Sunday, December 16, 2007
I've hit a snag. Because of the medical aspect, they want to make sure all the instructors are well-trained and certified. The certified part works well for the aerobics teaching and trainers, because of the rigor with which ACE, etc. keeps track of their teachers. They are having some trouble with the yoga teachers' credentials, tho--especially me.
I had a very intense training period with my teacher in DC and spent every other Saturday for a year at her house studying poses--how to teach, how to modify, how to sequence them. I also did some (not a lot) of student teaching at her studio and she observed some of my teaching. So, I think I had a good grounding (ha) in the basics and have tried to stay current with various workshops, etc. when I can get to Madison or other yoga conferences. For what it's worth, my students seem to be happy with my teaching. But none of this is work towards a specific Certification...and none of it is with Yoga Alliance members (altho I have studied with Iyengar, Kripalu, Ashtanga, etc. teachers), so I can't count towards a R.Y.T. designation. There are 5 YA-approved schools in Wisconsin and the nearest one to me is in Milwaukee (80 min. drive each way), so I can't really start over from scratch.
It's made me think about yoga teacher training in this country and how to organize (if that's possible) all the different styles and approaches so that outsiders can measure how qualified a teacher is. This is a huge debate in the yoga community--and while the Yoga Alliance has the right idea--I'm not sure it's possible to gather all of us under one governing body. And maybe we don't want one governing body, but how to assess the quality of different trainings? And is teaching yoga in a multi-purpose facility, such as a gym, less legitimate than in a studio? And consider the possibility of including yoga in a wellness plan that insurance companies would be willing to support, how would they measure its effectiveness? How about those of us who practice and teach in communities without a large yoga network?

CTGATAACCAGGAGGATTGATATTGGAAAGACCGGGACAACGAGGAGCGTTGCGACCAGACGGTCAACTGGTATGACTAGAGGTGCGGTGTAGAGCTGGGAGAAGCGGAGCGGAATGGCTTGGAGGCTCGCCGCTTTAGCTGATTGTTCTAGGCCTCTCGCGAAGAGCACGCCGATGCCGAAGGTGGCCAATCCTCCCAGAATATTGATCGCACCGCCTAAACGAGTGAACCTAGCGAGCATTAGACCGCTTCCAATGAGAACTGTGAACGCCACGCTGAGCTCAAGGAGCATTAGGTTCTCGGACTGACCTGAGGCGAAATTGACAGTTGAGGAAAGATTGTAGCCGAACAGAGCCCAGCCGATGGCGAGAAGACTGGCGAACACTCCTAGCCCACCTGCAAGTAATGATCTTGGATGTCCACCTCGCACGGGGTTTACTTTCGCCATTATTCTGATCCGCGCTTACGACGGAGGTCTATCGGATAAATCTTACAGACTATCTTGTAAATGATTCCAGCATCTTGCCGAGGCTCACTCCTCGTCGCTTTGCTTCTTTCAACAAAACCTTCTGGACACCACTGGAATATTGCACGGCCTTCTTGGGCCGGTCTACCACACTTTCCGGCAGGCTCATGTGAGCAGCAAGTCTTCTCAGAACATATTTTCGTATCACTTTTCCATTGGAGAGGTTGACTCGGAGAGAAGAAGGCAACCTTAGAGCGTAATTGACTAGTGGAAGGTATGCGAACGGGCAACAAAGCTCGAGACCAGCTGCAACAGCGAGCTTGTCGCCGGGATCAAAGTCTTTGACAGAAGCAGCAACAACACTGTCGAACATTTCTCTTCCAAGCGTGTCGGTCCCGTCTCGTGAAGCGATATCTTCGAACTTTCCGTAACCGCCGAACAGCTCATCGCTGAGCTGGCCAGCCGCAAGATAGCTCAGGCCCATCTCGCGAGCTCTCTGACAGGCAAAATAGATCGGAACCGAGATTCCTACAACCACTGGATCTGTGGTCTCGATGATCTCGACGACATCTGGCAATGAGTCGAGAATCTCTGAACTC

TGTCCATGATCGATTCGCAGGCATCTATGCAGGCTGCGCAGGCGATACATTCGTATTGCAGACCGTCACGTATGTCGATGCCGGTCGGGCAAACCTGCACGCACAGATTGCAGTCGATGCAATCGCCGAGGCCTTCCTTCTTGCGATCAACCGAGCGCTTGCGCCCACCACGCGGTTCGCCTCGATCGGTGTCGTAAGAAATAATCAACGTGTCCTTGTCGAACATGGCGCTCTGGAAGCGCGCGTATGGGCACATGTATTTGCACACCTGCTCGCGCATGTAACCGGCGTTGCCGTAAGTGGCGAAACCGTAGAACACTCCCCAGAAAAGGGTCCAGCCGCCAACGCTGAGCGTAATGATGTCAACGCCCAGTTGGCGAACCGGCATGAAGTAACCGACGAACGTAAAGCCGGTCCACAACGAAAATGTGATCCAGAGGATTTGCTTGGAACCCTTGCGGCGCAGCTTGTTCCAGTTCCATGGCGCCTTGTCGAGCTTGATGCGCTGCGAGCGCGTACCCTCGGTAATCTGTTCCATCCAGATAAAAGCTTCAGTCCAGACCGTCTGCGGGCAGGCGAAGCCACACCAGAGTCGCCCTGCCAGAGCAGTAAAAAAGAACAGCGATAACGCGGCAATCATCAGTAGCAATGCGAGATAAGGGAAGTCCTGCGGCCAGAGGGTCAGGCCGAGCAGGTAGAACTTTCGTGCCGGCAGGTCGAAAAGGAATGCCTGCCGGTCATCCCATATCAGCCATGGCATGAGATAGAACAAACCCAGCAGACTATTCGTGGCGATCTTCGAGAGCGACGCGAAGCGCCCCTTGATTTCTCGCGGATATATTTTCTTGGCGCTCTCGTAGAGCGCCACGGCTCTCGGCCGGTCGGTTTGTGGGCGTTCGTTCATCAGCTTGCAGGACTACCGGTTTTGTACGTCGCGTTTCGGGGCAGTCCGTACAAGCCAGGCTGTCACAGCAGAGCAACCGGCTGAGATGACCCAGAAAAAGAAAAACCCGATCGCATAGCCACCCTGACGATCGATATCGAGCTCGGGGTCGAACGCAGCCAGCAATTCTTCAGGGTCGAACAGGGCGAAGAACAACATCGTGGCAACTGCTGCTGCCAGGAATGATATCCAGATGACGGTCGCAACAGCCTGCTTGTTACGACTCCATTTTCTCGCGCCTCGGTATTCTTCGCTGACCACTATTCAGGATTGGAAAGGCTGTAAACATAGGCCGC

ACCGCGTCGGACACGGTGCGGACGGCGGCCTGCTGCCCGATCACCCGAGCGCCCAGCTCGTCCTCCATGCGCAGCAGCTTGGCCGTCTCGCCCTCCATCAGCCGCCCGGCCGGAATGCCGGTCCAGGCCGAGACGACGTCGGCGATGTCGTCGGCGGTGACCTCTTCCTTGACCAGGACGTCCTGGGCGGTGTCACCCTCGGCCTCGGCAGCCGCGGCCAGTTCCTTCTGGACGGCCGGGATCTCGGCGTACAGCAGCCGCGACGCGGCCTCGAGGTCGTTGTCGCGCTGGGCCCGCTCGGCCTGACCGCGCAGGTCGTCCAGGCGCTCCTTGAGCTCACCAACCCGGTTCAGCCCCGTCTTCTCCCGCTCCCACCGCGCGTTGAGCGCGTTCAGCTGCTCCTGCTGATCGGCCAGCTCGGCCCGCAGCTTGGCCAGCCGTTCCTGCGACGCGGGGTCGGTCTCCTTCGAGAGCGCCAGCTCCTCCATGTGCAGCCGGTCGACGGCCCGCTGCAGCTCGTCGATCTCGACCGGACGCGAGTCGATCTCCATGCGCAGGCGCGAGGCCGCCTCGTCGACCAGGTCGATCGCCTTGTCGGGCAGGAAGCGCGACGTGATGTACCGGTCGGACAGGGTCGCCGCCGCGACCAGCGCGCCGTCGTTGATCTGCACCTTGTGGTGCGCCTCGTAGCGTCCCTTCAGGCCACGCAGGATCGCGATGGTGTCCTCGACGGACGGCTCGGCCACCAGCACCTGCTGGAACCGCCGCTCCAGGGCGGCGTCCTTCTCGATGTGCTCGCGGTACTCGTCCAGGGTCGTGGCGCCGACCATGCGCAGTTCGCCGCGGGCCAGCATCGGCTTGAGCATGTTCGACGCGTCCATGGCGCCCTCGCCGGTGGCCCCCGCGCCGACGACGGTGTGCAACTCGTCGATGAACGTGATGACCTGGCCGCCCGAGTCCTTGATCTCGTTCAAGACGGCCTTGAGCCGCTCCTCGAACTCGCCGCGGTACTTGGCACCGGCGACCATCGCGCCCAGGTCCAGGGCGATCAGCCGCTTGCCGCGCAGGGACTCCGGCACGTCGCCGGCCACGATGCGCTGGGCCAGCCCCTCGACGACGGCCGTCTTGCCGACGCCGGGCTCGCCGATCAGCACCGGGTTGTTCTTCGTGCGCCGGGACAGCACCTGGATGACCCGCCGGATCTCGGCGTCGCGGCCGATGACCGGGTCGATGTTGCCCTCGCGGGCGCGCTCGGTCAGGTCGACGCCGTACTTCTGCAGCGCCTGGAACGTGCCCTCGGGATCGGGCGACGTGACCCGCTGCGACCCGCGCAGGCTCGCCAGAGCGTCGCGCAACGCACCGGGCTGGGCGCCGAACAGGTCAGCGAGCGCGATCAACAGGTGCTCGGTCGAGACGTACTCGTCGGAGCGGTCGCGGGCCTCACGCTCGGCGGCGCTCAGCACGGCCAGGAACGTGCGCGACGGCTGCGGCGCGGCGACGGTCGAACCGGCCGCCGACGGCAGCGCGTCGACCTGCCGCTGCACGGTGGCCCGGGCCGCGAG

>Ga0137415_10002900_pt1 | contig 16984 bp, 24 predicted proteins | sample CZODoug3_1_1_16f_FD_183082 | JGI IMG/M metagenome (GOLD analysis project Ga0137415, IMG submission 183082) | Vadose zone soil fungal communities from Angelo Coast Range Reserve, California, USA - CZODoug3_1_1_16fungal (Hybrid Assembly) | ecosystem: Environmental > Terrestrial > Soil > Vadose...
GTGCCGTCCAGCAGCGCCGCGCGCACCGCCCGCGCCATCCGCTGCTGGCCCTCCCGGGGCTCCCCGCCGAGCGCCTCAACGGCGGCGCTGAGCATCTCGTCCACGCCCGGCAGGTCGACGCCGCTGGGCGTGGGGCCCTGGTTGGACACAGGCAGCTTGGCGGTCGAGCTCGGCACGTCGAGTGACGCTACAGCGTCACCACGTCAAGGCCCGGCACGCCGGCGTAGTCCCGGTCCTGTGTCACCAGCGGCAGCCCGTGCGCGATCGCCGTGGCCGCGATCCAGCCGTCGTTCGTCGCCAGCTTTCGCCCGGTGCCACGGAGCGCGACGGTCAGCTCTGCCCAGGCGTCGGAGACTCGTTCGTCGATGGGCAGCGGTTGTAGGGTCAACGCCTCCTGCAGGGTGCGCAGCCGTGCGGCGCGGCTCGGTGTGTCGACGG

I'm not sure how it will go with North Pointe (the aforementioned wellness center). I hope I can cobble together a resume that they approve of, but we'll see. In the mean time, what do all of you think of this subject and how have you dealt with the issue of multiple trainings/quality of trainings/lack of certification/etc? Any ideas?
How do you herd a group of cats and keep them in the corral...
Monday, December 03, 2007
Parivritta Janu Sirsasana (Revolved Head-to-Knee Pose)
1 . Begin in Dandasana (Staff Pose) with the spine long and aligned. Then slide the left knee to the side and, using both hands, gently roll the shin and top of the foot towards the floor. Try and line your heel up with the center of your perineum, but don’t loose the length in the lower back. Extend the left leg to the side so that your legs make a 90-degree angle. Keep the left big toe and knee pointed towards the ceiling.
2. Sit tall and concentrate on lifting the side ribs and lining the shoulders up with the hips. Start twisting to the right (towards the bent knee), concentrating the twist in the lumbar spine.
3. Keeping the twist in the waist and the length in the spine, start folding towards the extended left leg (leaning backwards, sort of). Slide your left hand along the left leg, or lower onto your forearm if you can still keep the spine long. With each exhale, deepen the twist as you lengthen the thoracic spine (the spine behind the rib cage). Place your hand flat on the floor to assist the twist, or take hold of your foot.4. Bring the right arm straight up and then drop is slightly to the back to increase the twist. Then bring it to your right hip, or, if it doesn’t affect the length of the spine, reach over and take hold of the other side of your left foot. Breathe deeply and try to extend into the pose every few breaths.
5. Slowly release the hands and bring the torso upright. Untwist and then return the legs back to Staff Pose. Repeat on the other side.